E-commerce patents for sale; Come and get em

E-commerce patents for sale; Come and get em

Summary: An auction house said Monday that it'll auction several patents covering e-commerce procedures and privacy protection. Ocean Tomo said it will hold its Spring 2007 Live Intellectual Property Auction on April 19.

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TOPICS: Patents
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An auction house said Monday that it'll auction several patents covering e-commerce procedures and privacy protection.

Ocean Tomo said it will hold its Spring 2007 Live Intellectual Property Auction on April 19.

And you wonder why we have patent trolls.

Ocean Tomo, which started auctioning intellectual property in 2004, says it will auction patents relating to "online protection of private consumer information, centralized online management of personal information, online ordering of goods and services, online consumer feedback and ratings applications, and management of credit card accounts for online purchases."

Simply put, Ocean Tomo has found a great niche. Folks can acquire these patents, create a shell company and sue everyone. You'd think Ocean Tomo would be a little more low key about the patent troll encouragement. Nope. From Ocean Tomo's statement announcing the auction:

"In light of some of the recent high profile IP related litigation involving such world-renowned companies as eBay, Amazon, Google and others, we recognize that demand for broad patents in this area should generate a high level of interest," said Andrew T. Ramer, President of Ocean Tomo Auctions. "We believe the public live auction format is ideal for the sale of such properties as bidders remain completely anonymous throughout the process, and interested parties can acquire high-quality patents without publicly revealing their strategic initiatives."

Translation: Let's go trolling. Here are some of the e-commerce lots available and links to the patents.

  • Lot 6 includes US Patent 6,957,229 and covers "Systems for Efficiently and Flexibly Managing Personal Information."
  • Lot 7 includes US Patent 6,549,888 "Systems for Bonding the Accuracy of Information Obtained from a Network Server."
  • Lot 8  includes patents 6,269,349 and 6,839,689, which cover "Systems for Providing Financial Assurances for Internet Transactions Involving Unknown Parties."
  • Lot 9 includes patent 6,356,874 and covers "Computer-Based System for Ordering Goods and Services Via the Internet."
  • Lot 10 includes patent 7,065,494 and covers "System for Online Dispute Resolution or Managing Consumer Feedback."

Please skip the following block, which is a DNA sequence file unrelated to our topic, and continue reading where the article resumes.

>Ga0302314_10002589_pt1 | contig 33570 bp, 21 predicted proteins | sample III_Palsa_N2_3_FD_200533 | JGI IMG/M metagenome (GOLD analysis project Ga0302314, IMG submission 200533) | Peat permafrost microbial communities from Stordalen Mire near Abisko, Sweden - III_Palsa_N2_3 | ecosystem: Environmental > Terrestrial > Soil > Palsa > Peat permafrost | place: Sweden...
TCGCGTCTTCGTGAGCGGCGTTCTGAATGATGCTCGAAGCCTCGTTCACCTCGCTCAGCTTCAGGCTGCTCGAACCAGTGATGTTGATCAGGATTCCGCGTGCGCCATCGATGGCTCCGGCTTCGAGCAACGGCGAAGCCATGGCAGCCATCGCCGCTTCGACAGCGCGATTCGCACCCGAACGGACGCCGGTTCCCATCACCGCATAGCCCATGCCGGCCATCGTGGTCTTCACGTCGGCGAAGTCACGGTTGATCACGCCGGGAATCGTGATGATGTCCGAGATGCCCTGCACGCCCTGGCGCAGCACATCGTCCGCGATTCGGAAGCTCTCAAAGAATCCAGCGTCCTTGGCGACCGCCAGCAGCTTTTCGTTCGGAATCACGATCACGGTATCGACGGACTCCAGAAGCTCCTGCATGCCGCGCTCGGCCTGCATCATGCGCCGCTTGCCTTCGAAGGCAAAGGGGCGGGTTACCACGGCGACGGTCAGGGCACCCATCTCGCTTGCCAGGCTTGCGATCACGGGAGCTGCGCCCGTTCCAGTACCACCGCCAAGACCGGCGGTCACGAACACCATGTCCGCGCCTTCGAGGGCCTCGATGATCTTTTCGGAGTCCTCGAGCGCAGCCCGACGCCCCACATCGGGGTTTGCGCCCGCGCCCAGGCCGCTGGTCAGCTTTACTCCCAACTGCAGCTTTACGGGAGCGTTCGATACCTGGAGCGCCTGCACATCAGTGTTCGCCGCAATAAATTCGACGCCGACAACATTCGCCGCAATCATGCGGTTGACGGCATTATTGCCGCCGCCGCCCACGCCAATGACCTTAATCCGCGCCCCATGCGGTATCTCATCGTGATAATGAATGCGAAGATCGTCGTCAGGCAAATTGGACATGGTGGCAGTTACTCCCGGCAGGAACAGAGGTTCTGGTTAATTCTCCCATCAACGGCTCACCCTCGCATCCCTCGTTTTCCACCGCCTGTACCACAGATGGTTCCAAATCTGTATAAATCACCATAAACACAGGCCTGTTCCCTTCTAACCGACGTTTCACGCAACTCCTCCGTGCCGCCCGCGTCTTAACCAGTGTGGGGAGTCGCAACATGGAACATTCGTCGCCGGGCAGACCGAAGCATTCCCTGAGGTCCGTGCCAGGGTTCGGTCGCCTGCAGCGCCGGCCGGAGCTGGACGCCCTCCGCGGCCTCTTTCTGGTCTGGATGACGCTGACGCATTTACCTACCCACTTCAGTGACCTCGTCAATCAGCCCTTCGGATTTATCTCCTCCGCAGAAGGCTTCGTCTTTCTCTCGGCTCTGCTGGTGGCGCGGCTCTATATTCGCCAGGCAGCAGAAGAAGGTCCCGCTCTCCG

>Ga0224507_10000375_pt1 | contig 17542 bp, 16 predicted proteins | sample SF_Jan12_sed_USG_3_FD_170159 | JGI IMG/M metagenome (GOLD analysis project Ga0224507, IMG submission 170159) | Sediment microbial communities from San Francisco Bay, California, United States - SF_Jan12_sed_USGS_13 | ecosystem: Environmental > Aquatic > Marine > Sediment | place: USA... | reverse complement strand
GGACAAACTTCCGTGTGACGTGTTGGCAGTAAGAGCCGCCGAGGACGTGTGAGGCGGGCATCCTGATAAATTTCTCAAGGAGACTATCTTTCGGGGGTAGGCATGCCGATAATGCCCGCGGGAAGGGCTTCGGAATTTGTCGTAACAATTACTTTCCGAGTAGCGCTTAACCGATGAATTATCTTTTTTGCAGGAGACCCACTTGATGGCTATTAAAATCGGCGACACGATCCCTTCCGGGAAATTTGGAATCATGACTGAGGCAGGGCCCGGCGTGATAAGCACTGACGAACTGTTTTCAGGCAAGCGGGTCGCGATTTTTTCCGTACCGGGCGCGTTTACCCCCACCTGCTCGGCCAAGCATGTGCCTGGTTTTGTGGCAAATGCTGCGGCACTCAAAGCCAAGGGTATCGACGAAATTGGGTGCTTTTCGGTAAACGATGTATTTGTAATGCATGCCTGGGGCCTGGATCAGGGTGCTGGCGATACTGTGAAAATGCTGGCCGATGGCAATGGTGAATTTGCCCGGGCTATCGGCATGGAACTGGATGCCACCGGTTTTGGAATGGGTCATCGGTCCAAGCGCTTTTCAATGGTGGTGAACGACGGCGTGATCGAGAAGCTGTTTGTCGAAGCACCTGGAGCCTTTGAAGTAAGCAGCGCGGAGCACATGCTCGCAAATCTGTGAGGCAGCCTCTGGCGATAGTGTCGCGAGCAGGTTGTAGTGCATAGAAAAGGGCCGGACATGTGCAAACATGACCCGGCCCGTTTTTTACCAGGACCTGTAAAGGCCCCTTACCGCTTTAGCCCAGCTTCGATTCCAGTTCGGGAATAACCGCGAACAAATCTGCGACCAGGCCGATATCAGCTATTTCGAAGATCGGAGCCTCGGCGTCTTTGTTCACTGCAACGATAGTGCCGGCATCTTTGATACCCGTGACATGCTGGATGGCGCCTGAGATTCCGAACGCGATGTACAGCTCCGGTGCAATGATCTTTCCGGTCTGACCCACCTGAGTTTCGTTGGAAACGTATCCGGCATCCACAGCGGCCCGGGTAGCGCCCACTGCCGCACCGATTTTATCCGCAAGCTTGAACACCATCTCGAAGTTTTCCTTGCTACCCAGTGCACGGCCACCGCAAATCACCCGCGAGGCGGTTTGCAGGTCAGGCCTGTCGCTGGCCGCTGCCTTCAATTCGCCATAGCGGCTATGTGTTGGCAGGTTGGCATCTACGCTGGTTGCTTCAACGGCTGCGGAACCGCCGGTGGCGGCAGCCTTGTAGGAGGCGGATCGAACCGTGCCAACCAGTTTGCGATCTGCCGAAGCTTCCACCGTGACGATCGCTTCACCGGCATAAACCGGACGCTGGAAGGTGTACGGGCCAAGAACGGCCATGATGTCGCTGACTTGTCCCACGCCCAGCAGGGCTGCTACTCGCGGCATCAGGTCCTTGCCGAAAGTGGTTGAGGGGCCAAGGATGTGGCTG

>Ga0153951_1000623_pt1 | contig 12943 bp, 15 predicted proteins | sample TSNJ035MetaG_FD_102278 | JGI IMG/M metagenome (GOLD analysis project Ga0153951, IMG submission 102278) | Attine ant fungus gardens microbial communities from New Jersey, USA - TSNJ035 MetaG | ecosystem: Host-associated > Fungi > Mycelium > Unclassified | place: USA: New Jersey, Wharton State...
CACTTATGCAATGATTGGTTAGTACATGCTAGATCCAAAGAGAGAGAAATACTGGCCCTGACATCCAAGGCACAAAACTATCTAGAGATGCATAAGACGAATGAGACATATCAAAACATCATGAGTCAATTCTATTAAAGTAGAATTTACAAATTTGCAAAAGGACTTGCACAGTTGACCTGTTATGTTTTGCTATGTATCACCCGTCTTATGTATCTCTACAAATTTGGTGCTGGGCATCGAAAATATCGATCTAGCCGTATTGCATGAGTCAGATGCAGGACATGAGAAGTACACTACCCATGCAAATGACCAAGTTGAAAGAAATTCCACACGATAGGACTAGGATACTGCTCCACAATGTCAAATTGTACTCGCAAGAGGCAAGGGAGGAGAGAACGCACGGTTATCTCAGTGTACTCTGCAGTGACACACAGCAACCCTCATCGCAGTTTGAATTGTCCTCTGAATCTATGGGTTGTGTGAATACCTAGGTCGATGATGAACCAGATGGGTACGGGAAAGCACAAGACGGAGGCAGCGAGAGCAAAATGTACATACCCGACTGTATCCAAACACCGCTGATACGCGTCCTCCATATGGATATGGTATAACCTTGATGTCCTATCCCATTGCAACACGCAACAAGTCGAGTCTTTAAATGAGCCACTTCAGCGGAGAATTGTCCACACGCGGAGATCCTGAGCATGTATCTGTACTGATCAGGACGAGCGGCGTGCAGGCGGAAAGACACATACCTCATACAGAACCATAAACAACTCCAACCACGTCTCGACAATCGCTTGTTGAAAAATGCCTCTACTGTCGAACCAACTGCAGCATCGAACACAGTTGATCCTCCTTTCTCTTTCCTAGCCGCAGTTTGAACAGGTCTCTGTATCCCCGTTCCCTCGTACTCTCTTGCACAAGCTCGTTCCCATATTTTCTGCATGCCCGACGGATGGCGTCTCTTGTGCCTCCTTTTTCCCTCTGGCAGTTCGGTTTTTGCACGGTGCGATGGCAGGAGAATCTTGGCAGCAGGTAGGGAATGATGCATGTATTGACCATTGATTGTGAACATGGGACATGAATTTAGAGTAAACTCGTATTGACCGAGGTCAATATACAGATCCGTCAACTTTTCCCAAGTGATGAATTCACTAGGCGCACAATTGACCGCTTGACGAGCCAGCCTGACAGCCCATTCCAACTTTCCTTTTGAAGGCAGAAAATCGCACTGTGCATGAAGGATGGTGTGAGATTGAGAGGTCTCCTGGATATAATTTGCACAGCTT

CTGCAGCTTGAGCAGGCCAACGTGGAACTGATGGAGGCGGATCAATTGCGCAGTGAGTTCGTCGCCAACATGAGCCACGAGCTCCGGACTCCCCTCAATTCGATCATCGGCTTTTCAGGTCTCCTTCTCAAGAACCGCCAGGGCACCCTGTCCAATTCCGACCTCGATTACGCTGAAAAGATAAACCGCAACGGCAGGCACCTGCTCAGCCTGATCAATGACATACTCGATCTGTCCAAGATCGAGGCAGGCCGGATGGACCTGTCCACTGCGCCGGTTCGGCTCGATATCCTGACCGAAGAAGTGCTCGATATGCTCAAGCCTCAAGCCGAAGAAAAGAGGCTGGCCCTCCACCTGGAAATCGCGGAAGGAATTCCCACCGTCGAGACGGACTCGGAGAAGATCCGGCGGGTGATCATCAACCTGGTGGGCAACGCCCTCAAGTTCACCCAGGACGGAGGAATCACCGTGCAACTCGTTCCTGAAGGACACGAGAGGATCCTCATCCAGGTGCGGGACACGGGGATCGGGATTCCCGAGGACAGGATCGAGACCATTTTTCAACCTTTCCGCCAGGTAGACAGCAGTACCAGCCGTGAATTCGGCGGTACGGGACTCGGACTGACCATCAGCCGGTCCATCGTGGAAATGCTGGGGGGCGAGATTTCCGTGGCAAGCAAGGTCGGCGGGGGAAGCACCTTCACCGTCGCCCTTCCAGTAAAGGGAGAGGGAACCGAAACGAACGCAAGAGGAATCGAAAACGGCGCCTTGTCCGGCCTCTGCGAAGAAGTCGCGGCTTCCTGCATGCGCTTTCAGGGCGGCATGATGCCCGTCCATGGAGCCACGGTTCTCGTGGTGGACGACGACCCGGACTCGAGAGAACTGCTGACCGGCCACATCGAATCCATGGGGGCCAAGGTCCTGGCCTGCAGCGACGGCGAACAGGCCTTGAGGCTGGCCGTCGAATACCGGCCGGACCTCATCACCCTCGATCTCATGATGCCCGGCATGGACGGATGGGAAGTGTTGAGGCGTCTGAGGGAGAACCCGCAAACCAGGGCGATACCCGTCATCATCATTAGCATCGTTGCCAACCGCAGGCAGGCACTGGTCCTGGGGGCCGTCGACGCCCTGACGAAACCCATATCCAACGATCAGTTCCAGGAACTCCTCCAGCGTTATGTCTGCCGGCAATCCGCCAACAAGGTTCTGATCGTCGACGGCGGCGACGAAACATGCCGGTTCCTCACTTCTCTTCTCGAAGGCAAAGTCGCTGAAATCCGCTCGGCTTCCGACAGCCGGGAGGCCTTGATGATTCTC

• Lot 11 includes patent 6,879,965 and covers "System for Managing User Accounts for Secure Online Commerce."

Those patents sound just vague enough to sue just about every e-commerce company. Patent trolls start your engines.

Topic: Patents

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2 comments
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  • Just curious...

    If the potential for liability is so good, why doesn't Ocean Tomo pursue these lawsuits?

    This sounds like the typical "let me sell you my secrets to financial freedom" snake-oil salesman tactic.

    However, I'm sure there will be lots of interest in this auction, soon followed by several lawsuits being filed, then followed much later by several (albeit fewer than the number of suits filed) multi-million dollar out-of-court settlements after a forest's worth of paperwork has been generated by legions of lawyers over the course of a few years. Fine way to kill trees!

    Meanwhile, the innocent public (we, that is) will be sitting on pins and needles, wondering whether some technology on which we've come to depend might be yanked from under us. Joy.

    Blackberry, anyone?

    In case it isn't obvious, I dislike lawyers and the American lawsuit system. Personally, I think it's one of the most abused systems created by our forefathers. I believe it was created with good intentions, but I think very few people use it the way it was intended. For many, it only seems to be a revenue generator - and I'm not just referring to the patent lawsuits.
    Zeppo9191
  • And software patents are NOT a joke??

    How can anyone see this and not conclude that software patents are nothing but a bad, and expensive JOKE?? Bad idea, bad law, and (surprise) bad results.

    Do people realize that the current PC market, including MS themselves, and all the indexpensive hardware we have exist [i]because patents did not exist at the beginning of the 'PC revolution'!![/i] Clean room or not, the Phoenix BIOS and Award and Ami would all have failed the 'patent' test, and we'd still be paying $5,000 for an XT with a 10Mb hard drive (that's 1983 dollars folks)

    Let's see - how much innovation do we actually see now... anyone seen any big steps forward lately?

    Just my opinion of course :)
    Freebird54